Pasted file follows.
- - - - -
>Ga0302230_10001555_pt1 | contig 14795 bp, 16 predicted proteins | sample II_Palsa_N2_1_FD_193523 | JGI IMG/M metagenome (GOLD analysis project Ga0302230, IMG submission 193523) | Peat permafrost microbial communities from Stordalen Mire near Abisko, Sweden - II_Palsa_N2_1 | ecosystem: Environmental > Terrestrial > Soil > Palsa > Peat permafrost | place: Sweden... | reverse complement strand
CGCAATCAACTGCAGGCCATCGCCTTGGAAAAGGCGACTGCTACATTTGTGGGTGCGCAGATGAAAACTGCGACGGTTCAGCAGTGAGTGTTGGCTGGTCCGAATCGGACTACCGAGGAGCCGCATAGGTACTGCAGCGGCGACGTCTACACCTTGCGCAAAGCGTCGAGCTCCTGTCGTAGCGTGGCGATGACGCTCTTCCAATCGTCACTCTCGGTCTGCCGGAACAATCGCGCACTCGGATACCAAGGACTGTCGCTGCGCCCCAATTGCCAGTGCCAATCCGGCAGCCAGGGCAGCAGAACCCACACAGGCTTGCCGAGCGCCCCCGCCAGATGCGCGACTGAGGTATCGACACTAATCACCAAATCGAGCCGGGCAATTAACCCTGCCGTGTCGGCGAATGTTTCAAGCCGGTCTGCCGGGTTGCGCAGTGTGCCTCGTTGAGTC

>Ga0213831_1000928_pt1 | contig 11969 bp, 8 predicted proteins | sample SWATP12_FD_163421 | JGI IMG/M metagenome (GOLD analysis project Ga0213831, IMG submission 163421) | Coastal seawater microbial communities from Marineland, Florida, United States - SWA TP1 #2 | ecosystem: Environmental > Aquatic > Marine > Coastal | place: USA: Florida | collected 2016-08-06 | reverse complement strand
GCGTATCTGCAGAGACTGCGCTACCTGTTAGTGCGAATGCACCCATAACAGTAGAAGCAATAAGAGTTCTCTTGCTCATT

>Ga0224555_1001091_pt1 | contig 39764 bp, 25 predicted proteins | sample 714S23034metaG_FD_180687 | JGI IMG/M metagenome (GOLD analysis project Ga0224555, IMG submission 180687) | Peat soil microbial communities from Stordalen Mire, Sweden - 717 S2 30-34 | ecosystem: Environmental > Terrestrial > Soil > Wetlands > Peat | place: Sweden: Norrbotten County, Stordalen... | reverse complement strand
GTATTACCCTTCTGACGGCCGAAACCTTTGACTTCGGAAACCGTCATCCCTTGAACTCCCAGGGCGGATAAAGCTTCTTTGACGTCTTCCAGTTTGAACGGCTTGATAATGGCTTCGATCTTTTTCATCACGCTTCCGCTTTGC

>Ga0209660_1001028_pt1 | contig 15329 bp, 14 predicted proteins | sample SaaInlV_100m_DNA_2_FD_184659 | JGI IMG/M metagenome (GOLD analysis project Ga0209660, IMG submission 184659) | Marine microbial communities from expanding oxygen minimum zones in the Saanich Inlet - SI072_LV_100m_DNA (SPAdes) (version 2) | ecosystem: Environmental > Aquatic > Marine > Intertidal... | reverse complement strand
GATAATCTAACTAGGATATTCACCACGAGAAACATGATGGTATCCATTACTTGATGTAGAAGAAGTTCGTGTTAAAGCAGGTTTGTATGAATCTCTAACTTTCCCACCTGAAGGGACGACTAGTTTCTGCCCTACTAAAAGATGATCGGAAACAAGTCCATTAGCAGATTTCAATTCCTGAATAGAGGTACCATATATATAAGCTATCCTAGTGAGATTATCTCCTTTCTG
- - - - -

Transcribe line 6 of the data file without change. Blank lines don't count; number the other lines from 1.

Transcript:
GTATTACCCTTCTGACGGCCGAAACCTTTGACTTCGGAAACCGTCATCCCTTGAACTCCCAGGGCGGATAAAGCTTCTTTGACGTCTTCCAGTTTGAACGGCTTGATAATGGCTTCGATCTTTTTCATCACGCTTCCGCTTTGC